Intensive Antiplatelet Therapy and Risk of Recurrent Stroke

red blood cells
red blood cells
Efficacy of triple antiplatelet therapy compared with current guideline-based therapy for the prevention of recurrent stroke was evaluated in the TARDIS trial.

Intensive antiplatelet therapy did not significantly reduce the risk of recurrent stroke or transient ischemic attack (TIA), according to clinical trial results presented at the 2017 International Stroke Conference in Houston, Texas.

The Triple Antiplatelets for Reducing Dependency in Ischemic Stroke (TARDIS) trial is an international, prospective, randomized open-label blinded end point-controlled trial conducted in 4 countries at 106 sites with more than 3000 patients (average age, 69 years). Of these 3096 patients, 2143 had ischemic stroke and 953 had TIAs. Patients were randomly assigned to receive either guideline-based antiplatelet therapy or intensive antiplatelet therapy.  

Intensive or triple antiplatelet therapy included aspirin, clopidogrel, and dipyridamole. The current UK guidelines recommend aspirin plus dipyridamole or clopidogrel alone. In TARDIS, the patients assigned to triple antiplatelet therapy were given a loading dose of aspirin (300 mg) and then 51 to 150 mg/d (days 1 to 30); a loading dose of clopidogrel (300 mg) and then 75 mg/d (days 1 to 30); and dipyridamole 225 to 450 mg in divided doses twice daily (as 200 mg extended-release capsules twice daily or as tablets 3 to 4 times daily).

The primary efficacy end point was designated as stroke/TIA severity as assessed by modified Rankin Scale (mRS). Secondary outcomes included safety (severity of bleeding), death, and vascular events by severity, as well as dependency, disability, quality of life, mood, cognition, and institutionalization.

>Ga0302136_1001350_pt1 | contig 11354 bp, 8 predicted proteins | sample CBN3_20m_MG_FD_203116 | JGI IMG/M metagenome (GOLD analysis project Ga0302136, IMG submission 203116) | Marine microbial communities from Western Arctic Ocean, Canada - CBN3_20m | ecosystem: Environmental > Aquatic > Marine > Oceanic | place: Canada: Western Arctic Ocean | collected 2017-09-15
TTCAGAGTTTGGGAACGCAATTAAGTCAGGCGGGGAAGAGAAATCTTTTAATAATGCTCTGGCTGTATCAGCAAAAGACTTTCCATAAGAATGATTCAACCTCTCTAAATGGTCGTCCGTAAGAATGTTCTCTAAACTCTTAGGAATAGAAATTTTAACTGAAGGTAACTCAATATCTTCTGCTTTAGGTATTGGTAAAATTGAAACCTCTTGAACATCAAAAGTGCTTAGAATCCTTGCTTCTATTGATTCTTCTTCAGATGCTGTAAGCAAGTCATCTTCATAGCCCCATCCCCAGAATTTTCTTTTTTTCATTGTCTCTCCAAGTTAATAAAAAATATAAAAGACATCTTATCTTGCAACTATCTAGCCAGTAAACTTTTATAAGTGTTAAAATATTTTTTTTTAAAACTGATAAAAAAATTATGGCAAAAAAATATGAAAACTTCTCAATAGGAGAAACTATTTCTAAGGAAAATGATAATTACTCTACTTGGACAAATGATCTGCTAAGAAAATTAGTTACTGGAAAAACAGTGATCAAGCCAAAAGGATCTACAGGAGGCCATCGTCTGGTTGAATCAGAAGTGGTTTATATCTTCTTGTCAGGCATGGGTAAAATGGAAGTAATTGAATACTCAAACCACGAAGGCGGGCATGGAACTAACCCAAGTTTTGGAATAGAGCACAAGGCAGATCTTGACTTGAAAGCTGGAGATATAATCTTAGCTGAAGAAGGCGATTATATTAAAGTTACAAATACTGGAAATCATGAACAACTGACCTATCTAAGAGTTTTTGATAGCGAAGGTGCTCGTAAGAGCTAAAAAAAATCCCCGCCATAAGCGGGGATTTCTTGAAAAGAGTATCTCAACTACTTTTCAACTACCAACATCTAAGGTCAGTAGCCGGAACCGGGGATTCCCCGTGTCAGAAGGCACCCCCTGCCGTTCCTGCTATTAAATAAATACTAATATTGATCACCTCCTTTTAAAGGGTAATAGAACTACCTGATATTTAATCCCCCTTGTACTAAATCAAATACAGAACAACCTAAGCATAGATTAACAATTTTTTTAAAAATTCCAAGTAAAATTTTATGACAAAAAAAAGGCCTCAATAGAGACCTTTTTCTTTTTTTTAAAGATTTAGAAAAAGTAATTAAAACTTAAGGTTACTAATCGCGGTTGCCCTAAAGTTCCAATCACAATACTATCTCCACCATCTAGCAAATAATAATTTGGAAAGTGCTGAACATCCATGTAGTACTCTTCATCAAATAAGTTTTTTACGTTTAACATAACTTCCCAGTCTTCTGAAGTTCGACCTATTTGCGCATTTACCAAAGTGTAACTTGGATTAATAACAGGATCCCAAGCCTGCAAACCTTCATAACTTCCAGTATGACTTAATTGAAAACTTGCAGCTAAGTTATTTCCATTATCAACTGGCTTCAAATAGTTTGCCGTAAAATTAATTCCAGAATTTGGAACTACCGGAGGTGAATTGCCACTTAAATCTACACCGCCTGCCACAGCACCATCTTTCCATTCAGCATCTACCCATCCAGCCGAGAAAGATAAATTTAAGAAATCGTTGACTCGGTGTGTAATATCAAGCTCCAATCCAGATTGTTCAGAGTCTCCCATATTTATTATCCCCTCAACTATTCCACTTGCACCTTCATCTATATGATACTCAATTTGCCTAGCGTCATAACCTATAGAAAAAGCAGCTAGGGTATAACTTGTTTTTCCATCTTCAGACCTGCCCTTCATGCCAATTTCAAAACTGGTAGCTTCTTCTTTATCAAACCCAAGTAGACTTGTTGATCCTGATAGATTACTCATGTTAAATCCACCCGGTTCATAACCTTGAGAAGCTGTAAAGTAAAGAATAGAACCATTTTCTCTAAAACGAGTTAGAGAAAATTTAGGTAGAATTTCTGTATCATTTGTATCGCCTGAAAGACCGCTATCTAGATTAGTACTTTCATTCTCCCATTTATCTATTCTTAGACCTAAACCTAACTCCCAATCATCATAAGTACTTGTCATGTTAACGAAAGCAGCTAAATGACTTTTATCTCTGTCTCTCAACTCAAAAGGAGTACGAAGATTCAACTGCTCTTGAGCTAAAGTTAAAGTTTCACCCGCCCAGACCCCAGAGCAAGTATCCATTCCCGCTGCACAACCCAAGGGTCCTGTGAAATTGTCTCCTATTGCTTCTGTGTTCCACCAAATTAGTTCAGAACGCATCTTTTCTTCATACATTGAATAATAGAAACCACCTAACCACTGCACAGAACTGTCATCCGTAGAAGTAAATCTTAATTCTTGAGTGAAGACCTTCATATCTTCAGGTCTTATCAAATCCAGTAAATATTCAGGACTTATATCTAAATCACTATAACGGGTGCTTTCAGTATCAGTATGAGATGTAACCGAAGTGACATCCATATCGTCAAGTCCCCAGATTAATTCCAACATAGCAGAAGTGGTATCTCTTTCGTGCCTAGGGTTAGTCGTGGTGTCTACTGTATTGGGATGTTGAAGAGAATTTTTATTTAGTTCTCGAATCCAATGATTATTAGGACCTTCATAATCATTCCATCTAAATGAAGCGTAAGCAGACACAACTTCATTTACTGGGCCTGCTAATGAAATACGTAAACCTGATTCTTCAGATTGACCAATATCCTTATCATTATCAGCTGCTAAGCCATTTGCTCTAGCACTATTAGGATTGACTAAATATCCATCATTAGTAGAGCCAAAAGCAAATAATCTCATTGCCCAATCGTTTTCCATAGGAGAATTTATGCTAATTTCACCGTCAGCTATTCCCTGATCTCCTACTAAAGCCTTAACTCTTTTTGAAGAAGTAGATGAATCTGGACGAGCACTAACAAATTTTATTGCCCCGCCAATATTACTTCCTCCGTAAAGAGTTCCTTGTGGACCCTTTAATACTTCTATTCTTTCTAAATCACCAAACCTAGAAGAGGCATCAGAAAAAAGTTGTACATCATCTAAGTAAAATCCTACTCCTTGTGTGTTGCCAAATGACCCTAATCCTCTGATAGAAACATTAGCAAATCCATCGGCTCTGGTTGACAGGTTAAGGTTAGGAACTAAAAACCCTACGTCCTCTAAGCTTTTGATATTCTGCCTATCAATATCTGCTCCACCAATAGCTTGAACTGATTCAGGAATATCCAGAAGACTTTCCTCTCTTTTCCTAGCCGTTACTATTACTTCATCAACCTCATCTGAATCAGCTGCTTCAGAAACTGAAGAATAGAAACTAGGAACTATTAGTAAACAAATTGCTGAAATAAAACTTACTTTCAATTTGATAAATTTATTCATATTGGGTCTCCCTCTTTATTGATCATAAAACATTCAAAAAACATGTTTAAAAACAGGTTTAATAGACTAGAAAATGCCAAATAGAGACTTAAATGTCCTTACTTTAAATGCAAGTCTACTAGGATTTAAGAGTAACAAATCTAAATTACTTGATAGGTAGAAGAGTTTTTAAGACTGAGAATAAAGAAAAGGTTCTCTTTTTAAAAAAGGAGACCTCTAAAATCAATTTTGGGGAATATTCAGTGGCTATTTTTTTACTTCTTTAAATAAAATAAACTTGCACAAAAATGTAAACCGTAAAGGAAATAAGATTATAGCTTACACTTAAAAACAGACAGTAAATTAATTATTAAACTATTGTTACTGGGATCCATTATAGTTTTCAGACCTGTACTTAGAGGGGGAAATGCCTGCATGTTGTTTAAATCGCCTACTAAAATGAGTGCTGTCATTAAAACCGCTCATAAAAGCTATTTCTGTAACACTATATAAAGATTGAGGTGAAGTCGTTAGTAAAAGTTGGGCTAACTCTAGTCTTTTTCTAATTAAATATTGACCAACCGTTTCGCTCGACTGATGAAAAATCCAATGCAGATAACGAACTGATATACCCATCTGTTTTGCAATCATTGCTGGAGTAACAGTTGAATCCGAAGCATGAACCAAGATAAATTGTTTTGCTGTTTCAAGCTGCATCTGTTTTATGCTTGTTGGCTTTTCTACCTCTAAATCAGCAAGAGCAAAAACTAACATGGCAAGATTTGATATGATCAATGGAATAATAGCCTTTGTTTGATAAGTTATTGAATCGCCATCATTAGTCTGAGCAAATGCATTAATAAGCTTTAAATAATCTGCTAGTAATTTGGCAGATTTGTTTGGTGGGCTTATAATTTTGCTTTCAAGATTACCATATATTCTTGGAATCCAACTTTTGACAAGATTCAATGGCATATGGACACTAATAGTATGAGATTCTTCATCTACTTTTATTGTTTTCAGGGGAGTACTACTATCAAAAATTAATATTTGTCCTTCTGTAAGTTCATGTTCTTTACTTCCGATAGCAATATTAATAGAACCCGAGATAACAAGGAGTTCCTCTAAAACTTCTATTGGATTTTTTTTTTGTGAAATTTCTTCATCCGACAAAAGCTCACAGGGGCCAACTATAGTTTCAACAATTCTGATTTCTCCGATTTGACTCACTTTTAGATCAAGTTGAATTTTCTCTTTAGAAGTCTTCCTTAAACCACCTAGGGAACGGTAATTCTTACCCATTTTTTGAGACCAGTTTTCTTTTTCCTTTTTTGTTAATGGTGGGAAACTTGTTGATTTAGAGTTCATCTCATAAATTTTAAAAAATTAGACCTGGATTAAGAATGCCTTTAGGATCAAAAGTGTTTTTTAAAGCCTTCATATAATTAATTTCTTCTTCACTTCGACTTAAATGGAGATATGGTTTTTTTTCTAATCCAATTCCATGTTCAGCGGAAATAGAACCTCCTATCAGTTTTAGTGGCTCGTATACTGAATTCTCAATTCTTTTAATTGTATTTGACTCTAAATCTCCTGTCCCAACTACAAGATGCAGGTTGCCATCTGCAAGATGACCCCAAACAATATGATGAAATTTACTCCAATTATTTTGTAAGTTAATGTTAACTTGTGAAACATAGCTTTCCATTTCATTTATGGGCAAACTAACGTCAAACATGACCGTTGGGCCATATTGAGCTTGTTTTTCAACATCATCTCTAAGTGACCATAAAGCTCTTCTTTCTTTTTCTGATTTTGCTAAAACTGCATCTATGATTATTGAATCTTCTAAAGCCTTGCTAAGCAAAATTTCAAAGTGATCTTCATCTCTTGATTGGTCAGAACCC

In March 2016, the Data Monitoring Committee recommended that the trial be stopped and recruitment was halted in April 2016; therefore, the data presented are interim until the investigators have completed scan adjudication and database validation.

Among patients who were assigned to intensive antiplatelet therapy, 0.8% (n=13) had a fatal stroke compared with 0.5% (n=8) of patients in the guideline therapy group (mRS 6) at 90 days.  The adjusted common odds ratio (acOR) for stroke/TIA was 0.93 (P =.61) and for fatal stroke was 1.62 (P =.29). 

Meanwhile, the acOR for ordinal bleeding was 2.49 (P <.001), and fatal bleeding had an adjusted hazard ratio (aHR) of 2.32 (P =.20). The aHR for major bleeding at 90 days was 2.04 (P =.013), fatal/major intracranial bleeding was 3.33 (P =.037), and fatal/major extracranial bleeding was 1.76 (P =.092).

There were no significant differences in total number of deaths, strokes, myocardial infarctions, or major bleeds between the 2 treatment arms. 

As a result of these findings, the researchers advised against intensive antiplatelet therapy for patients with ischemic stroke to prevent recurrent stroke or TIA.


Bath PM, Woodhouse LJ, Flaherty K, Havard D, England TJ, Sprigg N. Intensive vs guideline antiplatelet therapy for preventing recurrence in patients with acute ischemic stroke or TIA: main results from the Triple Antiplatelets for Reducing Dependency in Ischemic Stroke (TARDIS) trial. LB4. Presented at: the 2017 International Stroke Conference. February 22-24, 2017: Houston, TX. 

This article originally appeared on The Cardiology Advisor